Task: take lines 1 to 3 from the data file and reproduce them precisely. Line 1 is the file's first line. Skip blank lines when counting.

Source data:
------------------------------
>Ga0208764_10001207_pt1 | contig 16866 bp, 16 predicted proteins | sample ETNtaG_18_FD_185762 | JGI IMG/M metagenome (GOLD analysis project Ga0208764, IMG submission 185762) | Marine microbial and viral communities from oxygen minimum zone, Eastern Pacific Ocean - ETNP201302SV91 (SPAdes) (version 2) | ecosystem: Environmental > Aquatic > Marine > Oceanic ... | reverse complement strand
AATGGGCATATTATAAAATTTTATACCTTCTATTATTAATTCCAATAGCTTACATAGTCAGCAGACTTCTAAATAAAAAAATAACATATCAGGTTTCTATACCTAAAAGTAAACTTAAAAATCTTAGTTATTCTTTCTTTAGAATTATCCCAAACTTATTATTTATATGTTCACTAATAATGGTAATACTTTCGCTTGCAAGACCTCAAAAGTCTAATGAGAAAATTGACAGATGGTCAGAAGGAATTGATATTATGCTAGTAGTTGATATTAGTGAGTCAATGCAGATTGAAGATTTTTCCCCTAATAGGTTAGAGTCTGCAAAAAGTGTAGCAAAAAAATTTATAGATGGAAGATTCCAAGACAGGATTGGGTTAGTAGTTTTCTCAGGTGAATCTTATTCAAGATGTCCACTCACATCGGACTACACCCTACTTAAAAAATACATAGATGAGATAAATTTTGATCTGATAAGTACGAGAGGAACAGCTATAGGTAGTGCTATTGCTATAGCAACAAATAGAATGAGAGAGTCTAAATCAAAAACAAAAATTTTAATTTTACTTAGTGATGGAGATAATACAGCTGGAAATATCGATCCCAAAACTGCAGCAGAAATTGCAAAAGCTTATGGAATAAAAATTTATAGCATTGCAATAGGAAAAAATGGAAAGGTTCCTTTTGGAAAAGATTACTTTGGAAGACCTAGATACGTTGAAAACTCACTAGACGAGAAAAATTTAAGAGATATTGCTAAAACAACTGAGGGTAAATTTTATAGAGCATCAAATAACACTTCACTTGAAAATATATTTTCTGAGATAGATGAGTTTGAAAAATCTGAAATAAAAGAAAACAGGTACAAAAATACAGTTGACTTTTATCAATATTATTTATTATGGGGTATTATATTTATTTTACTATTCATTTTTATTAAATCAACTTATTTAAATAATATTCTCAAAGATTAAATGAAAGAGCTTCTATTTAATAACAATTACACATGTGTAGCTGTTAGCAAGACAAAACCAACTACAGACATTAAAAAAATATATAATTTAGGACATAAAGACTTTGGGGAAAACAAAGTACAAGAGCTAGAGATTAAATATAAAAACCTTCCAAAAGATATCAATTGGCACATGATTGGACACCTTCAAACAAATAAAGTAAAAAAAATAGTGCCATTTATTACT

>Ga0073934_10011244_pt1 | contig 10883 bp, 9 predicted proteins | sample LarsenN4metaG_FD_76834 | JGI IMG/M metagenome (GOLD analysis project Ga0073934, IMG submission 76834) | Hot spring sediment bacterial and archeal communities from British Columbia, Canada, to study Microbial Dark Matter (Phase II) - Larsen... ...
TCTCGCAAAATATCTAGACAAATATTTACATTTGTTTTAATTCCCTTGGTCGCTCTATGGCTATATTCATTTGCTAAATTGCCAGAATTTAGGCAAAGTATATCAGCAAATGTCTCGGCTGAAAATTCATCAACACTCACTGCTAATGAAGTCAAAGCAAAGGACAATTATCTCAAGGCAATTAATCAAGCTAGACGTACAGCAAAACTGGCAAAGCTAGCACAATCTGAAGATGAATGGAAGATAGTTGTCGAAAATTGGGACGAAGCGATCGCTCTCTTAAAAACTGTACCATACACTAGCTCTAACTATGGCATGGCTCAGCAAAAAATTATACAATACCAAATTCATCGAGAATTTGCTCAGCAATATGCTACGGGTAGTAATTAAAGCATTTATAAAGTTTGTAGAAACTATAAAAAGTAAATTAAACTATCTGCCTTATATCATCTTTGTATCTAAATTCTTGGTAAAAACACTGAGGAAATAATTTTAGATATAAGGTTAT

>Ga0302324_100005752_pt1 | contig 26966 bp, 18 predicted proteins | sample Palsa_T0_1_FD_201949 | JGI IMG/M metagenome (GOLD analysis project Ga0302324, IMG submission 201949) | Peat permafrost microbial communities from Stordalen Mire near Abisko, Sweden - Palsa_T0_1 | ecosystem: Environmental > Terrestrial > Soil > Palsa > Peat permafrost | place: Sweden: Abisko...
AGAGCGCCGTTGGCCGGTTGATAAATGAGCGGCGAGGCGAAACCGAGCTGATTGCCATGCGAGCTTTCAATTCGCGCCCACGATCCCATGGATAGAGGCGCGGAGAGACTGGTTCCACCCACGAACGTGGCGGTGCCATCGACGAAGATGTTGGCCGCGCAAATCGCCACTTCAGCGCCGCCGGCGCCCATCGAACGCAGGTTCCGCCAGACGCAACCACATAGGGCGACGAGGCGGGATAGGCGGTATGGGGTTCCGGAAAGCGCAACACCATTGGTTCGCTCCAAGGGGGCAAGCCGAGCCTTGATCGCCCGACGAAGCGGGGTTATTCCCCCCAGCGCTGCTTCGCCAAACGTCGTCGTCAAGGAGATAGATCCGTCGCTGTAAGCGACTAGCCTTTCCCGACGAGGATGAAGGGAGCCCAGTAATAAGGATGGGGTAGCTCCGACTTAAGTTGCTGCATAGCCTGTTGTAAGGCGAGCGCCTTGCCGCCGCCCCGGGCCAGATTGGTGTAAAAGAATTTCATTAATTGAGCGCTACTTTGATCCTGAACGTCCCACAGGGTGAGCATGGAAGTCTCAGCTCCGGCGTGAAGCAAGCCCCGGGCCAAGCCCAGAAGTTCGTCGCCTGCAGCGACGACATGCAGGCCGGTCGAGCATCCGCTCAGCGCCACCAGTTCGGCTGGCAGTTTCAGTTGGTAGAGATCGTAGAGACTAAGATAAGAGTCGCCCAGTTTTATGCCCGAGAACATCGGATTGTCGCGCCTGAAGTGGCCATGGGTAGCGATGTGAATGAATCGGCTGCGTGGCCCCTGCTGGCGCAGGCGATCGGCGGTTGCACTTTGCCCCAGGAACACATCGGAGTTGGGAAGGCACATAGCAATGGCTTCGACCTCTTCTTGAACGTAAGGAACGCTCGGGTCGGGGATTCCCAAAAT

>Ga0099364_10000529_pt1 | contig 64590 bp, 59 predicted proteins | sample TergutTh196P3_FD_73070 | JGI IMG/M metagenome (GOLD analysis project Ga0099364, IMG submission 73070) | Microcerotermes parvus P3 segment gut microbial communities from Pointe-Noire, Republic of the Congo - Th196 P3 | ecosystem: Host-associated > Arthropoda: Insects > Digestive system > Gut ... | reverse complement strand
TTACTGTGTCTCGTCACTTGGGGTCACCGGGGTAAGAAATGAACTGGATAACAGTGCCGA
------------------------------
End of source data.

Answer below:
>Ga0208764_10001207_pt1 | contig 16866 bp, 16 predicted proteins | sample ETNtaG_18_FD_185762 | JGI IMG/M metagenome (GOLD analysis project Ga0208764, IMG submission 185762) | Marine microbial and viral communities from oxygen minimum zone, Eastern Pacific Ocean - ETNP201302SV91 (SPAdes) (version 2) | ecosystem: Environmental > Aquatic > Marine > Oceanic ... | reverse complement strand
AATGGGCATATTATAAAATTTTATACCTTCTATTATTAATTCCAATAGCTTACATAGTCAGCAGACTTCTAAATAAAAAAATAACATATCAGGTTTCTATACCTAAAAGTAAACTTAAAAATCTTAGTTATTCTTTCTTTAGAATTATCCCAAACTTATTATTTATATGTTCACTAATAATGGTAATACTTTCGCTTGCAAGACCTCAAAAGTCTAATGAGAAAATTGACAGATGGTCAGAAGGAATTGATATTATGCTAGTAGTTGATATTAGTGAGTCAATGCAGATTGAAGATTTTTCCCCTAATAGGTTAGAGTCTGCAAAAAGTGTAGCAAAAAAATTTATAGATGGAAGATTCCAAGACAGGATTGGGTTAGTAGTTTTCTCAGGTGAATCTTATTCAAGATGTCCACTCACATCGGACTACACCCTACTTAAAAAATACATAGATGAGATAAATTTTGATCTGATAAGTACGAGAGGAACAGCTATAGGTAGTGCTATTGCTATAGCAACAAATAGAATGAGAGAGTCTAAATCAAAAACAAAAATTTTAATTTTACTTAGTGATGGAGATAATACAGCTGGAAATATCGATCCCAAAACTGCAGCAGAAATTGCAAAAGCTTATGGAATAAAAATTTATAGCATTGCAATAGGAAAAAATGGAAAGGTTCCTTTTGGAAAAGATTACTTTGGAAGACCTAGATACGTTGAAAACTCACTAGACGAGAAAAATTTAAGAGATATTGCTAAAACAACTGAGGGTAAATTTTATAGAGCATCAAATAACACTTCACTTGAAAATATATTTTCTGAGATAGATGAGTTTGAAAAATCTGAAATAAAAGAAAACAGGTACAAAAATACAGTTGACTTTTATCAATATTATTTATTATGGGGTATTATATTTATTTTACTATTCATTTTTATTAAATCAACTTATTTAAATAATATTCTCAAAGATTAAATGAAAGAGCTTCTATTTAATAACAATTACACATGTGTAGCTGTTAGCAAGACAAAACCAACTACAGACATTAAAAAAATATATAATTTAGGACATAAAGACTTTGGGGAAAACAAAGTACAAGAGCTAGAGATTAAATATAAAAACCTTCCAAAAGATATCAATTGGCACATGATTGGACACCTTCAAACAAATAAAGTAAAAAAAATAGTGCCATTTATTACT

>Ga0073934_10011244_pt1 | contig 10883 bp, 9 predicted proteins | sample LarsenN4metaG_FD_76834 | JGI IMG/M metagenome (GOLD analysis project Ga0073934, IMG submission 76834) | Hot spring sediment bacterial and archeal communities from British Columbia, Canada, to study Microbial Dark Matter (Phase II) - Larsen... ...